How a low-fibre diet can damage your colon
Health practitioners have been extolling the virtues of fibre-rich foods for decades. Dietary fibre is a nutrient that is important in regulating the digestion and eliminating waste.
Now researchers at the University of Michigan in the US have found another equally important reason to eat a diet high in fibre-rich foods. Dietary fibre, it appears, indirectly protects the intestinal wall, guarding against the invasion of unfriendly bacteria and pathogens.
The research, published in Cell, was carried out using specially-bred germ-free (“gnotobiotic”) mice which are born with no gut microbes of their own. The mice received a transplant of bacteria that normally grow in the human gut.
Three groups of mice were studied:
• one group of mice were fed a diet that contained 15 percent fibre
• another group were fed a fibre-free diet of processed foods
• a third group of mice were fed a diet high in prebiotic fibre of the type often found in health supplements and processed foods.
With no fibre to eat, the normally “friendly” bacteria began to eat the lining of the colon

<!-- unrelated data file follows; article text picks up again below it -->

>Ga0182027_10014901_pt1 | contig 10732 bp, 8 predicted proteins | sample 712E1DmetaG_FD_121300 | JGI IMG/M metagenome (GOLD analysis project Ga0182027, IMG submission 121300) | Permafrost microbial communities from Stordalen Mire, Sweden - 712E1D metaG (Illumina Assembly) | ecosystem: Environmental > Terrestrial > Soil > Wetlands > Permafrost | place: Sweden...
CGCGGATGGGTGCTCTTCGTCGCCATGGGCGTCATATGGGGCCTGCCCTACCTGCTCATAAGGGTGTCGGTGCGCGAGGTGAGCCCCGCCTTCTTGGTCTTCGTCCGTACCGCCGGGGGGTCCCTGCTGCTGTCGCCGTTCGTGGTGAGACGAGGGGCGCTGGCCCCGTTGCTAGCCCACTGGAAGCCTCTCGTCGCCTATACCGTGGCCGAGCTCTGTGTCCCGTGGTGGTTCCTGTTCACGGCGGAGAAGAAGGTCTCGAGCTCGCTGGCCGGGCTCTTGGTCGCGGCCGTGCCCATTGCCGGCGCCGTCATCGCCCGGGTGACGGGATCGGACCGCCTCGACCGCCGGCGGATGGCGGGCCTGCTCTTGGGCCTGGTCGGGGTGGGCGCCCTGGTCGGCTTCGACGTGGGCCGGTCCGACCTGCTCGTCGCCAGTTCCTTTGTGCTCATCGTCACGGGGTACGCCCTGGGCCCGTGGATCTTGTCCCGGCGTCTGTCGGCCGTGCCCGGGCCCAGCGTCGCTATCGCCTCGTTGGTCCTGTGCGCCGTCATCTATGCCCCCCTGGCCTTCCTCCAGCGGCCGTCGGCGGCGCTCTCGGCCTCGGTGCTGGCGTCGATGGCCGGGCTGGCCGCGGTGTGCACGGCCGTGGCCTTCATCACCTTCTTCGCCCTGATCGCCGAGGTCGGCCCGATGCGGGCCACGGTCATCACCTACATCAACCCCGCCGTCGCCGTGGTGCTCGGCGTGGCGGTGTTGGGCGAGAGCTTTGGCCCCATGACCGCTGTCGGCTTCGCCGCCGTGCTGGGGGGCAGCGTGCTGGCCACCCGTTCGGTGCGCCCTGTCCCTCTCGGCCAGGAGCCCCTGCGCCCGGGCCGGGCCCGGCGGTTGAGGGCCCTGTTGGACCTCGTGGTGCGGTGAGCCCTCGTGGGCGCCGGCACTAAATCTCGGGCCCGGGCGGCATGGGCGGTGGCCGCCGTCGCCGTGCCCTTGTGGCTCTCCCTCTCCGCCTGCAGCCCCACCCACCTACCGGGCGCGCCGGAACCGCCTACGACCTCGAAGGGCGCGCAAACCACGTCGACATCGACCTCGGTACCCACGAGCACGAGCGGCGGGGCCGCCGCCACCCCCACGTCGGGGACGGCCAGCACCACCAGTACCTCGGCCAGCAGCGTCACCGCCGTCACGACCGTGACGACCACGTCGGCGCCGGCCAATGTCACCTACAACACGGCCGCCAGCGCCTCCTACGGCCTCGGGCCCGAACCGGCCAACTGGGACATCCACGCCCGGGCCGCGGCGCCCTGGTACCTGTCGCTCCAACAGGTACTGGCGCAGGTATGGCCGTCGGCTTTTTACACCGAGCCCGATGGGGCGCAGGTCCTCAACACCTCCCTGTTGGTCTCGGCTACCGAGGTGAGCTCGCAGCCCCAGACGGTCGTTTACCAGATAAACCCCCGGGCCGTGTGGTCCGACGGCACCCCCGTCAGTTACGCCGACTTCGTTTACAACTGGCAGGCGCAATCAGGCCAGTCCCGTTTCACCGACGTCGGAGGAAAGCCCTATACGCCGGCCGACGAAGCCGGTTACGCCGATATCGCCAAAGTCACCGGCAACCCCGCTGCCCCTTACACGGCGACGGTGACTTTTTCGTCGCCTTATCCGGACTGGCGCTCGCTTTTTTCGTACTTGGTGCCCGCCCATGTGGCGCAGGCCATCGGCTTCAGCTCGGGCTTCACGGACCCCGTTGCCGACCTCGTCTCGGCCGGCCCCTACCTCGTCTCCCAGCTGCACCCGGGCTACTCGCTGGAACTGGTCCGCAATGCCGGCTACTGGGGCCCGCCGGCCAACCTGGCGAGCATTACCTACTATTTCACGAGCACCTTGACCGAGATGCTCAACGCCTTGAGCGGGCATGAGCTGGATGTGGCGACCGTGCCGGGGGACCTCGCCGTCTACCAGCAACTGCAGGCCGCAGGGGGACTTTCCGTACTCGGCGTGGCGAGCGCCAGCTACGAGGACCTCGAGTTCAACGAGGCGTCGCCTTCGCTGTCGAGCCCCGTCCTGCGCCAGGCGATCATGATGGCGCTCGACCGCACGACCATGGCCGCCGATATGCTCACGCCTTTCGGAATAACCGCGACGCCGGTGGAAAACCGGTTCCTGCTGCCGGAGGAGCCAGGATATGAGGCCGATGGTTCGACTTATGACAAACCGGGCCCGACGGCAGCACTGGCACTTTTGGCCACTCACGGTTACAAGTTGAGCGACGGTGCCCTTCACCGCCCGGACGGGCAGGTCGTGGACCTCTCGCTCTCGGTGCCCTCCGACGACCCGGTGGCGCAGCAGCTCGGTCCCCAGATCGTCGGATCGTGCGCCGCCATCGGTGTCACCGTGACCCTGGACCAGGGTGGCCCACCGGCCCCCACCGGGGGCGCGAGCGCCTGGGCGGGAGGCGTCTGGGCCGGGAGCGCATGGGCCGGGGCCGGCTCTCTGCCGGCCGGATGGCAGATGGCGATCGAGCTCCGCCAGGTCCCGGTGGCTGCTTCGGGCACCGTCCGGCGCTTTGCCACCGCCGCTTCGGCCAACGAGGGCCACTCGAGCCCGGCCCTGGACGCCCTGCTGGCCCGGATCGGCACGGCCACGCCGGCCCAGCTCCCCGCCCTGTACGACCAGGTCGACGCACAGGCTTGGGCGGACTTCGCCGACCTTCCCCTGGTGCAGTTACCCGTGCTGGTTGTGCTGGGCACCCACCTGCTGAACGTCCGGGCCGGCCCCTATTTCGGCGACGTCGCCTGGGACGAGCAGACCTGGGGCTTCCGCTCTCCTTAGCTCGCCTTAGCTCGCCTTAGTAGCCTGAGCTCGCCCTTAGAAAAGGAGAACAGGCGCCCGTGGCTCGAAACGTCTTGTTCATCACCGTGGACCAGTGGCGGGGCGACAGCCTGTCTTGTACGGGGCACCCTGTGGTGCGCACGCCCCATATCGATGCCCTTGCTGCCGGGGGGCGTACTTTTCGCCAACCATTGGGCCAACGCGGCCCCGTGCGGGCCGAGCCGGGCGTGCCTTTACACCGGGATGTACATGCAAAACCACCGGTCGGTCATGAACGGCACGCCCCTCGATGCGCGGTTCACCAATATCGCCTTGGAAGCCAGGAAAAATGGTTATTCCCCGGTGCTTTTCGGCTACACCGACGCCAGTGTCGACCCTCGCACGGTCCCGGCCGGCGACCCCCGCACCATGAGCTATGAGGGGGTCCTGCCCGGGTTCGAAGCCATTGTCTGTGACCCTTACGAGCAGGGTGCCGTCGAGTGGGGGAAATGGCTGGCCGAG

The research revealed that in the mice fed a fibre-free diet, some of the normally helpful, “friendly” bacteria began to eat their way through the protective mucus layer that lines the wall of the colon, eroding it to such an extent that pathogenic bacteria were able to invade.
This was found to be the case even after just a few days of eating a fibre-free diet. It was also found to be the case in the mice fed the prebiotic fibre.
But where the host was fed a diet of fibre-rich foods, the protective mucus lining remained strong and impregnable.
When some of the mice were infected with a strain of pathogenic bacteria similar in effects to E.coli in humans, the fibre-free mice showed inflammation over a much greater area than the ones on a fibre-rich diet.
Eric Martens, PhD, who led the research, said: “The lesson we’re learning from studying the interaction of fiber, gut microbes and the intestinal barrier system is that if you don’t feed them, they can eat you.”
Read more about the research here.
Foods high in fibre:
Legumes – lentils, beans, peas, chick peas
Berries – raspberries, blackberries
Seeds – hemp seeds, linseeds/flaxseeds, chia seeds, pumpkin seeds, quinoa
Dried fruit – dates, figs
Vegetables – parsnips, brussel sprouts, broccoli, turnip
Wholegrains – oatmeal, wheat bran